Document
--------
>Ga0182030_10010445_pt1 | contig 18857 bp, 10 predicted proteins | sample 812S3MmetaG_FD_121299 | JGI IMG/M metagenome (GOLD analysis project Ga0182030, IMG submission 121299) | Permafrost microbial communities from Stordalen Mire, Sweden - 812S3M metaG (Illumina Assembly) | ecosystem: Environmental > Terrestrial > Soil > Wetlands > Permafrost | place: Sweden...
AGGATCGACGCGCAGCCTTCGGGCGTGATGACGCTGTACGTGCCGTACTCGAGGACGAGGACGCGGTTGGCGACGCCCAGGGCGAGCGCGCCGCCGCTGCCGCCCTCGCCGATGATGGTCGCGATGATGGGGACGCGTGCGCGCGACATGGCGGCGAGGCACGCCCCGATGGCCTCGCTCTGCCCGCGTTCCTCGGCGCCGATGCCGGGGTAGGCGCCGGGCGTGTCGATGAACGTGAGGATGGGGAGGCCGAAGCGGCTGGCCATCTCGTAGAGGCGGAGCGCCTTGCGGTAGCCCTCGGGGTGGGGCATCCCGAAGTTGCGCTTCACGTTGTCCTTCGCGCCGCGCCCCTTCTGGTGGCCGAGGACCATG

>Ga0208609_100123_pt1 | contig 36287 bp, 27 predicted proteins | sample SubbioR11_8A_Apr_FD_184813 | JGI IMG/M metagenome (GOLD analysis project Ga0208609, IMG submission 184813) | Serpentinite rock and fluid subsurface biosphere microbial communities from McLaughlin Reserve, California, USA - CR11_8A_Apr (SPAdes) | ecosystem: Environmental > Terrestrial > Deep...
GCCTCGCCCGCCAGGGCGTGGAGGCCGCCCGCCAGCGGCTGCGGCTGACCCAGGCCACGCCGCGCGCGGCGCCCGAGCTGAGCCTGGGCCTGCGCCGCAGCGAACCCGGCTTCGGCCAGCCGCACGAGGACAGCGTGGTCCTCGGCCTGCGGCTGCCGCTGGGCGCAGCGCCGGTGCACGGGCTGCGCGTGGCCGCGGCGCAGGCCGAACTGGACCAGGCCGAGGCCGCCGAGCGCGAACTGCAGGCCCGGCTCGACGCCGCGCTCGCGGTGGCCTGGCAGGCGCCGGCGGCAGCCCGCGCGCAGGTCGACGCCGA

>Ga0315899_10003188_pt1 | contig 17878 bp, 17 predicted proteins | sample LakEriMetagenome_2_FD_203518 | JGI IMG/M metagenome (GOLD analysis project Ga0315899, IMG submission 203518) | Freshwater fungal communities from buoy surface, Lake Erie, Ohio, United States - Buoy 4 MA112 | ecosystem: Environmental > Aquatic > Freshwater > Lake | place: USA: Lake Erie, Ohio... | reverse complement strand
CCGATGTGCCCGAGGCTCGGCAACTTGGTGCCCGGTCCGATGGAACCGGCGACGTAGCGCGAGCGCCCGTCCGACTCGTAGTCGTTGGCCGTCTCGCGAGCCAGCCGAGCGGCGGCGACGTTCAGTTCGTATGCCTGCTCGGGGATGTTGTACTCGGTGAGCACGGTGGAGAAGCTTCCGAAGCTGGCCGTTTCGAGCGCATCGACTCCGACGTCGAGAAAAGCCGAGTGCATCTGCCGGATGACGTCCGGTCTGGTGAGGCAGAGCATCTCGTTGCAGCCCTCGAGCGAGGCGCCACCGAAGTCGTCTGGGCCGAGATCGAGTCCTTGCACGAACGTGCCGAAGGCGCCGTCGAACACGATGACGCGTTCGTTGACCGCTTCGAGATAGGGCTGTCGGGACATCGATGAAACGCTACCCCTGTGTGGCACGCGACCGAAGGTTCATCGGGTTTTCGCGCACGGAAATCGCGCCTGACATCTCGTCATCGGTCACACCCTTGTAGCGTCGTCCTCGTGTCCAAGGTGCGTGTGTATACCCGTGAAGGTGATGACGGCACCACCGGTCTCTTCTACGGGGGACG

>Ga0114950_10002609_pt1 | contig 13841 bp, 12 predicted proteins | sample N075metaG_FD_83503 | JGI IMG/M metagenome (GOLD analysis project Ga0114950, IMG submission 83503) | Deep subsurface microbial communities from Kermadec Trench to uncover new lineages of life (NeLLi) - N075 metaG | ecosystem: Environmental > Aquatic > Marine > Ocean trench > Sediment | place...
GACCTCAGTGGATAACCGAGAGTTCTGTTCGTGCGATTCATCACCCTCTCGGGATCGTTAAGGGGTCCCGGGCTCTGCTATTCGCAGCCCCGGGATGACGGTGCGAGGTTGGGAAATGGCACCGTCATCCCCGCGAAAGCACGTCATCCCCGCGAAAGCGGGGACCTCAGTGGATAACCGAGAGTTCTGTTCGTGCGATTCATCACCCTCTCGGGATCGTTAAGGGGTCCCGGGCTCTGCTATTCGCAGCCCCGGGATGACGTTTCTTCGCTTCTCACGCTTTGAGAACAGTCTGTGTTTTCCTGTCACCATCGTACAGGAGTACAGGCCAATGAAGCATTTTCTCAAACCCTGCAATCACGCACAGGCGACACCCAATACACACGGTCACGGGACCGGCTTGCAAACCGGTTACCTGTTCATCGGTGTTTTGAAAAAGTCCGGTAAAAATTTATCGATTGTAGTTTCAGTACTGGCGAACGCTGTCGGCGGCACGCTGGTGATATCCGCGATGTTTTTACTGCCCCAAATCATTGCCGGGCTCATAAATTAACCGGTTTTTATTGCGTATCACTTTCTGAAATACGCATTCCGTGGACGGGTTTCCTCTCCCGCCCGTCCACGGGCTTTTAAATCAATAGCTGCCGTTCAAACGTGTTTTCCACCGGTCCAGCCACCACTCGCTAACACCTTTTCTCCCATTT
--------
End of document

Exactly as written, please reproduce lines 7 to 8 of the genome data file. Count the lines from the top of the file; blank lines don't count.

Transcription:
>Ga0114950_10002609_pt1 | contig 13841 bp, 12 predicted proteins | sample N075metaG_FD_83503 | JGI IMG/M metagenome (GOLD analysis project Ga0114950, IMG submission 83503) | Deep subsurface microbial communities from Kermadec Trench to uncover new lineages of life (NeLLi) - N075 metaG | ecosystem: Environmental > Aquatic > Marine > Ocean trench > Sediment | place...
GACCTCAGTGGATAACCGAGAGTTCTGTTCGTGCGATTCATCACCCTCTCGGGATCGTTAAGGGGTCCCGGGCTCTGCTATTCGCAGCCCCGGGATGACGGTGCGAGGTTGGGAAATGGCACCGTCATCCCCGCGAAAGCACGTCATCCCCGCGAAAGCGGGGACCTCAGTGGATAACCGAGAGTTCTGTTCGTGCGATTCATCACCCTCTCGGGATCGTTAAGGGGTCCCGGGCTCTGCTATTCGCAGCCCCGGGATGACGTTTCTTCGCTTCTCACGCTTTGAGAACAGTCTGTGTTTTCCTGTCACCATCGTACAGGAGTACAGGCCAATGAAGCATTTTCTCAAACCCTGCAATCACGCACAGGCGACACCCAATACACACGGTCACGGGACCGGCTTGCAAACCGGTTACCTGTTCATCGGTGTTTTGAAAAAGTCCGGTAAAAATTTATCGATTGTAGTTTCAGTACTGGCGAACGCTGTCGGCGGCACGCTGGTGATATCCGCGATGTTTTTACTGCCCCAAATCATTGCCGGGCTCATAAATTAACCGGTTTTTATTGCGTATCACTTTCTGAAATACGCATTCCGTGGACGGGTTTCCTCTCCCGCCCGTCCACGGGCTTTTAAATCAATAGCTGCCGTTCAAACGTGTTTTCCACCGGTCCAGCCACCACTCGCTAACACCTTTTCTCCCATTT